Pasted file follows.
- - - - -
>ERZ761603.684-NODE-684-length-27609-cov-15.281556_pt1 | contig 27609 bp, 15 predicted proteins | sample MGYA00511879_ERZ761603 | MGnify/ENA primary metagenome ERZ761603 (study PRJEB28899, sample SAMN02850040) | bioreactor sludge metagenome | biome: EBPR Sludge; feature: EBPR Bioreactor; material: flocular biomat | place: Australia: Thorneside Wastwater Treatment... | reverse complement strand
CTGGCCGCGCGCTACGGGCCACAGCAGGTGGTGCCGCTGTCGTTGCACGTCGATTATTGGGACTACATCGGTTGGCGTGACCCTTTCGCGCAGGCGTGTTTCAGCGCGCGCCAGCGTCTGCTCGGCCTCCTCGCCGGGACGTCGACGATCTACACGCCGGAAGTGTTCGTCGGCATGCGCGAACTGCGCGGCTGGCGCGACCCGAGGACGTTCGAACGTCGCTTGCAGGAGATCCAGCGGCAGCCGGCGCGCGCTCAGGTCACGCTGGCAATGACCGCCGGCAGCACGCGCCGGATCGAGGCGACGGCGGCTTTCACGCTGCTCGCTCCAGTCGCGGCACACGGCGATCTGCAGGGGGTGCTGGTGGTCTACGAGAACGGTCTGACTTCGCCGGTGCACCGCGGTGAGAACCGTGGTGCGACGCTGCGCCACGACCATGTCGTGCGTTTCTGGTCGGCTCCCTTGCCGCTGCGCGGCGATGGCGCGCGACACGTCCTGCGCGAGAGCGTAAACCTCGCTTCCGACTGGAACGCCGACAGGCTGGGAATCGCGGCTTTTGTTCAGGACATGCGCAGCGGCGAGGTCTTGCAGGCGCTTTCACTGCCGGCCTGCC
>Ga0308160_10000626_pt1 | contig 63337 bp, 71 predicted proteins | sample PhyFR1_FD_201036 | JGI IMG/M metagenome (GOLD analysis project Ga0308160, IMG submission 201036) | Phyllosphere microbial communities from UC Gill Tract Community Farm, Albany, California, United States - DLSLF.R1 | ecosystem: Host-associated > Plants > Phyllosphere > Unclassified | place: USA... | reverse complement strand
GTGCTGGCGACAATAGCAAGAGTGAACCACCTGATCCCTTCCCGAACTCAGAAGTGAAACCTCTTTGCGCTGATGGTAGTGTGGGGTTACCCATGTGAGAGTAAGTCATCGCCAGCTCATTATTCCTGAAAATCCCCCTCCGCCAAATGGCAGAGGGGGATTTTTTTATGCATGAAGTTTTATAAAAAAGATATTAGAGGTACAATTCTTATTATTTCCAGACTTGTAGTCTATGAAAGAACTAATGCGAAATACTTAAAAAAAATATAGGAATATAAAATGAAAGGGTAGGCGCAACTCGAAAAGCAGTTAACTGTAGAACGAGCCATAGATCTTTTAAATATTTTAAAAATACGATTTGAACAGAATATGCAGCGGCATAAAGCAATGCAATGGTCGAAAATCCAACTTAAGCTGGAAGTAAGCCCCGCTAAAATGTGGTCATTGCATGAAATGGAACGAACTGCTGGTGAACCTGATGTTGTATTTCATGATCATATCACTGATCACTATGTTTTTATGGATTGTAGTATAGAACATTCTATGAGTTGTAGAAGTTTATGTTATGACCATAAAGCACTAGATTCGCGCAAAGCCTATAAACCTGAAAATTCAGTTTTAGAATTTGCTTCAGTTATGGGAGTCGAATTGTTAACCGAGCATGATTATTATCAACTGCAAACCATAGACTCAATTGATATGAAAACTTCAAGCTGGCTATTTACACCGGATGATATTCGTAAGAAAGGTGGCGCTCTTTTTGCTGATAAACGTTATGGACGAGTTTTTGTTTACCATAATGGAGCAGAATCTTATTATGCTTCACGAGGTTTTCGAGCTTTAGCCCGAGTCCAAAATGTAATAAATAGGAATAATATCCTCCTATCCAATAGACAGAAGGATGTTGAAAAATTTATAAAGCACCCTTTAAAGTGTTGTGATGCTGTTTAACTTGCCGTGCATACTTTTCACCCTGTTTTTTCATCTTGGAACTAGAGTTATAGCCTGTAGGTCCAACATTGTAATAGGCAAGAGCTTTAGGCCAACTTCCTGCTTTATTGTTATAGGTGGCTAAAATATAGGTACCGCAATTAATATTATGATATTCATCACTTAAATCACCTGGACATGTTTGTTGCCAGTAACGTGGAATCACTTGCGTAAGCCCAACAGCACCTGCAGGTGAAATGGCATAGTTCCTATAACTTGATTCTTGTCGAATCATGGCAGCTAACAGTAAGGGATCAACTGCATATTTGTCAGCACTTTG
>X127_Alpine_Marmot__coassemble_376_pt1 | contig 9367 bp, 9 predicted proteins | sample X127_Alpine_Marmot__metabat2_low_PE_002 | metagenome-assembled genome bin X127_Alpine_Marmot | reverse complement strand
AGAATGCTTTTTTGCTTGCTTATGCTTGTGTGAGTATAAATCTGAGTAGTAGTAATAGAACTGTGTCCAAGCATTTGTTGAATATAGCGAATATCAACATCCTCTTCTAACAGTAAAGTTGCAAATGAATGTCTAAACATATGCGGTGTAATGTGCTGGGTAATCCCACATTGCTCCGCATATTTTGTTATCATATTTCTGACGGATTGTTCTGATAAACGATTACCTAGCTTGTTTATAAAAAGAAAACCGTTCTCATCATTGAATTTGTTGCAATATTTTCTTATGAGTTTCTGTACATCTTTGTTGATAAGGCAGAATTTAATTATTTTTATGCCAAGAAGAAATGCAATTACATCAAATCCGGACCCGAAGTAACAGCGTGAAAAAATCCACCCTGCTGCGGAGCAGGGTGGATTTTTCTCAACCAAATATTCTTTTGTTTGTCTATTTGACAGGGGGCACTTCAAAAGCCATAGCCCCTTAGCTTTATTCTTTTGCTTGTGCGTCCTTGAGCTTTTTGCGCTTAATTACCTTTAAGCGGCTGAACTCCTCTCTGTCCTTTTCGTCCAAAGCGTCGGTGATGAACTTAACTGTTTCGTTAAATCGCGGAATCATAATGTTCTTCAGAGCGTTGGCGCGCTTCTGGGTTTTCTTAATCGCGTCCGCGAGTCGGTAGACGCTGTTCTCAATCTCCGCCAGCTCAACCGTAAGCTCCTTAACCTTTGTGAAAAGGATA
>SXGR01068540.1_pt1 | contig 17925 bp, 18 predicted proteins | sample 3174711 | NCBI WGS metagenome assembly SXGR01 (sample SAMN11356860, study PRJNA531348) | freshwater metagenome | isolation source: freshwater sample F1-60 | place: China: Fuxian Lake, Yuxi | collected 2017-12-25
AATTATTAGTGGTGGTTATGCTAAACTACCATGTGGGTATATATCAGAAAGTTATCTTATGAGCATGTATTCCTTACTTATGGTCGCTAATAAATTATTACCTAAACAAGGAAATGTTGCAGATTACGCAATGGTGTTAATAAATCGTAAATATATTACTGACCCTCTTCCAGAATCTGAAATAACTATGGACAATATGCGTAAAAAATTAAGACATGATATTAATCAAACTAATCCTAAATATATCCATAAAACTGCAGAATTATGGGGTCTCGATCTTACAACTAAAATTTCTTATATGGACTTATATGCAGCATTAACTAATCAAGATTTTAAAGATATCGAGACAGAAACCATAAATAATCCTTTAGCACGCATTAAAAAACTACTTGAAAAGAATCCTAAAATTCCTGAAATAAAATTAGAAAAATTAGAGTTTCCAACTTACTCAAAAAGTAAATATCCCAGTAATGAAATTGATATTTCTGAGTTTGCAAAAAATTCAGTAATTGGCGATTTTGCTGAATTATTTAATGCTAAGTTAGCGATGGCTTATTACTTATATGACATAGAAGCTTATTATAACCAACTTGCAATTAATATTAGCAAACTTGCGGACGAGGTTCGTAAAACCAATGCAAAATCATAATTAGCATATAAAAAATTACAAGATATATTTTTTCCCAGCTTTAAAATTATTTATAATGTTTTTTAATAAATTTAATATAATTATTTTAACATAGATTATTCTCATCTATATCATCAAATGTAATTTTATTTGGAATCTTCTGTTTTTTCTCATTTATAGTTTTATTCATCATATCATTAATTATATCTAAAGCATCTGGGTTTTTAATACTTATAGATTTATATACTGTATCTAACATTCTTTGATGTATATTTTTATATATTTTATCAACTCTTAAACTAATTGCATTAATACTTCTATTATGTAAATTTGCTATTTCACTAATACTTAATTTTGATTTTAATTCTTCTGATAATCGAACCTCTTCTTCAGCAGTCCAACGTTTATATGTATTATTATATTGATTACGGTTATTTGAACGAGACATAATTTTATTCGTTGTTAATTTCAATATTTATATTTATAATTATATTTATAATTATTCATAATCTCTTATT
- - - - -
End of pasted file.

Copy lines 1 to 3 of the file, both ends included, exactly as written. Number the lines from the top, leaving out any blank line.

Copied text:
>ERZ761603.684-NODE-684-length-27609-cov-15.281556_pt1 | contig 27609 bp, 15 predicted proteins | sample MGYA00511879_ERZ761603 | MGnify/ENA primary metagenome ERZ761603 (study PRJEB28899, sample SAMN02850040) | bioreactor sludge metagenome | biome: EBPR Sludge; feature: EBPR Bioreactor; material: flocular biomat | place: Australia: Thorneside Wastwater Treatment... | reverse complement strand
CTGGCCGCGCGCTACGGGCCACAGCAGGTGGTGCCGCTGTCGTTGCACGTCGATTATTGGGACTACATCGGTTGGCGTGACCCTTTCGCGCAGGCGTGTTTCAGCGCGCGCCAGCGTCTGCTCGGCCTCCTCGCCGGGACGTCGACGATCTACACGCCGGAAGTGTTCGTCGGCATGCGCGAACTGCGCGGCTGGCGCGACCCGAGGACGTTCGAACGTCGCTTGCAGGAGATCCAGCGGCAGCCGGCGCGCGCTCAGGTCACGCTGGCAATGACCGCCGGCAGCACGCGCCGGATCGAGGCGACGGCGGCTTTCACGCTGCTCGCTCCAGTCGCGGCACACGGCGATCTGCAGGGGGTGCTGGTGGTCTACGAGAACGGTCTGACTTCGCCGGTGCACCGCGGTGAGAACCGTGGTGCGACGCTGCGCCACGACCATGTCGTGCGTTTCTGGTCGGCTCCCTTGCCGCTGCGCGGCGATGGCGCGCGACACGTCCTGCGCGAGAGCGTAAACCTCGCTTCCGACTGGAACGCCGACAGGCTGGGAATCGCGGCTTTTGTTCAGGACATGCGCAGCGGCGAGGTCTTGCAGGCGCTTTCACTGCCGGCCTGCC
>Ga0308160_10000626_pt1 | contig 63337 bp, 71 predicted proteins | sample PhyFR1_FD_201036 | JGI IMG/M metagenome (GOLD analysis project Ga0308160, IMG submission 201036) | Phyllosphere microbial communities from UC Gill Tract Community Farm, Albany, California, United States - DLSLF.R1 | ecosystem: Host-associated > Plants > Phyllosphere > Unclassified | place: USA... | reverse complement strand